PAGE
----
By Derek Hosford, American Consumer Institute
Last election day, Oregon voters overwhelmingly approved a new tax measure on nicotine products in an attempt to reduce the rate of smoking and save its citizens money on healthcare costs. This proposal, also called the Tobacco and E-Cigarette Tax Increase for Health Programs Measure, took effect this year and increased the current excise tax by 10 cents per cigarette ($2 per pack of twenty) and implemented a 65% tax on the wholesale price of vapor products and cigars.
This decision has put smokers in an exceedingly difficult bind. The added costs naturally make harmful nicotine products less affordable, but the current rates as they stand are flawed. The state is taxing the sale of vapor products at a similar rate to tobacco products, even though they are much less harmful than cigarettes and more effective than traditional nicotine-replacement therapies at helping people quit smoking. If Oregon is serious about cracking down on smoking, it should be taxing e-cigarettes at a lower rate to incentivize Oregon smokers off traditional tobacco and onto electronic substitutes.
According to an evidence review by Public Health England, e-cigarettes are at least 95% less harmful than smoking combustible cigarettes. While not free from harm, vaping products serve as a much better alternative to traditional cigarettes for people who already smoke.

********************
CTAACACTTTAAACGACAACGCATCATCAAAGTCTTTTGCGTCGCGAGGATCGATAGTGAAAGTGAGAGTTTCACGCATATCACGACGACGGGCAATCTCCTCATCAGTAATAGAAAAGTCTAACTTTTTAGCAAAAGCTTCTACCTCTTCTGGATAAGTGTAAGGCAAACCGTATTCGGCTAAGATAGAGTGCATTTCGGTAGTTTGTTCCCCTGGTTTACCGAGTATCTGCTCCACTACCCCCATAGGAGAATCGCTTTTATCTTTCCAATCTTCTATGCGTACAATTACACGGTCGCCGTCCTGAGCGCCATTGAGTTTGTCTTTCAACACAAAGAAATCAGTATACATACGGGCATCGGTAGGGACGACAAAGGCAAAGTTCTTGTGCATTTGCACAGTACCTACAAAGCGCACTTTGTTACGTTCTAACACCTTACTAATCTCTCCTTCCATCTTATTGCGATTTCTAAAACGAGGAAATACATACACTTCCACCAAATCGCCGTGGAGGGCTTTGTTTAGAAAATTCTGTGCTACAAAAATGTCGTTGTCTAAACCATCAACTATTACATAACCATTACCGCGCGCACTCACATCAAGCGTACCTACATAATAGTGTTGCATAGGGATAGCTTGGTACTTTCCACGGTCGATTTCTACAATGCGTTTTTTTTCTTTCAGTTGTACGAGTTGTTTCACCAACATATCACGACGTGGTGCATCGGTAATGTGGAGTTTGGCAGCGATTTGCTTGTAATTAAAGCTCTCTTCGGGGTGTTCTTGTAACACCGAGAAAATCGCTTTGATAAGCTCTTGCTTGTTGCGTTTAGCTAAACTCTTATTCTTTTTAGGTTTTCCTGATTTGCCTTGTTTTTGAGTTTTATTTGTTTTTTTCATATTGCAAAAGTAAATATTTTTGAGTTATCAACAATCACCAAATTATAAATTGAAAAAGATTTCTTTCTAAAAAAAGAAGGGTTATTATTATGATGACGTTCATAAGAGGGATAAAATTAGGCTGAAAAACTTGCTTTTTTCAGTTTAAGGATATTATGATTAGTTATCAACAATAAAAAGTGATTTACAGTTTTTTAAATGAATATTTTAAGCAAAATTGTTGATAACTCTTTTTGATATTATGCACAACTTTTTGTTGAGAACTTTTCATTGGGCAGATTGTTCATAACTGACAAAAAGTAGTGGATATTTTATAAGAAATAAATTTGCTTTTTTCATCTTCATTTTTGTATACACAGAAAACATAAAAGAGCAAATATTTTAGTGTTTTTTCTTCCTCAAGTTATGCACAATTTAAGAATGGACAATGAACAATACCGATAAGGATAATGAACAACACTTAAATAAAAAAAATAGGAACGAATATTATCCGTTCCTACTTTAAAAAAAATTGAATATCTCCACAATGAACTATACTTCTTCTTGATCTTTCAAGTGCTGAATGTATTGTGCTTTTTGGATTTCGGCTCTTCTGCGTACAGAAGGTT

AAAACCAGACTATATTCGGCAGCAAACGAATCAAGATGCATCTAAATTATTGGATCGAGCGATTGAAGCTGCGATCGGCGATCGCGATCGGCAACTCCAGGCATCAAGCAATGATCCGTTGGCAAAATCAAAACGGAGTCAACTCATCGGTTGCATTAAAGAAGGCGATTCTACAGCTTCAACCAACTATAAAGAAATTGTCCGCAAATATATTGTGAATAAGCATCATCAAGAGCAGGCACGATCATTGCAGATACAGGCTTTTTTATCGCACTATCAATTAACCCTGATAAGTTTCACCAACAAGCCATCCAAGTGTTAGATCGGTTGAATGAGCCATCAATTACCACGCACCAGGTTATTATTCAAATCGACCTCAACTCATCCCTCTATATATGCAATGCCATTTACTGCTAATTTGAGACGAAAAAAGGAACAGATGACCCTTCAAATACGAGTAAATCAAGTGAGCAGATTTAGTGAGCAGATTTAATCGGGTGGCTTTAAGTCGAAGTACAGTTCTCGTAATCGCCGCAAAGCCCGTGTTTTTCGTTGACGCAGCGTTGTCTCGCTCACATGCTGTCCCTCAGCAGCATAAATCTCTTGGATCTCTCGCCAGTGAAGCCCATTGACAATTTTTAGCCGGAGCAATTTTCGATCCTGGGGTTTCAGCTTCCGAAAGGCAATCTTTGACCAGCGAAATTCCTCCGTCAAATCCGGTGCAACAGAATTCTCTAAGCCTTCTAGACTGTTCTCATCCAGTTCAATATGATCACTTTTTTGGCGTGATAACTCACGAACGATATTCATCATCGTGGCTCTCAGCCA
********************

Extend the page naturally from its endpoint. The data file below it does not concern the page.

Likewise, a summary published in the Cochrane Library Database of Systematic Reviews surveyed 50 studies in the U.S. and the rest of the world and found evidence that e-cigarettes were more effective in helping people quit smoking than nicotine-replacement therapies and nicotine-free alternatives. The 6-month abstinence rate for those assigned e-cigarettes was 10%, compared with 6% of people assigned nicotine-replacement therapies, and 4% assigned only behavioral support. Unwanted effects associated with the use of e-cigarettes such as throat or mouth irritation or headaches were reported by all groups but reduced over time as participants continued use of e-cigarettes.
Equating e-cigarettes with traditional cigarettes is disingenuous and dangerous. The Center for Disease Control’s (CDC) list of long-term health effects from cigarette smoking is extensive, and e-cigarettes have yet to be proven to cause the same negative effects. E-Cigarettes, however, do contain nicotine, which is addictive, and should be used as a replacement therapy for smokers only.
Because the risks of e-cigarettes are inferior to that of traditional cigarettes, Oregon should follow Connecticut, Kentucky, North Carolina, Washington, and Utah who have already added a Modified Risk Tobacco Product (MRTP) provision. An added MRTP provision would allow these products to be taxed at rates more in step with their actual risk. A lower tax rate on e-cigarettes will incentivize Oregon’s 14% of adults who smoke to choose the less harmful option and will save Oregonians a lot of money on healthcare costs.
Derek Hosford is a policy analyst at the American Consumer Institute, a nonprofit educational and research organization. For more information about the Institute, visit www.TheAmericanConsumer.Org or follow us on Twitter @ConsumerPal.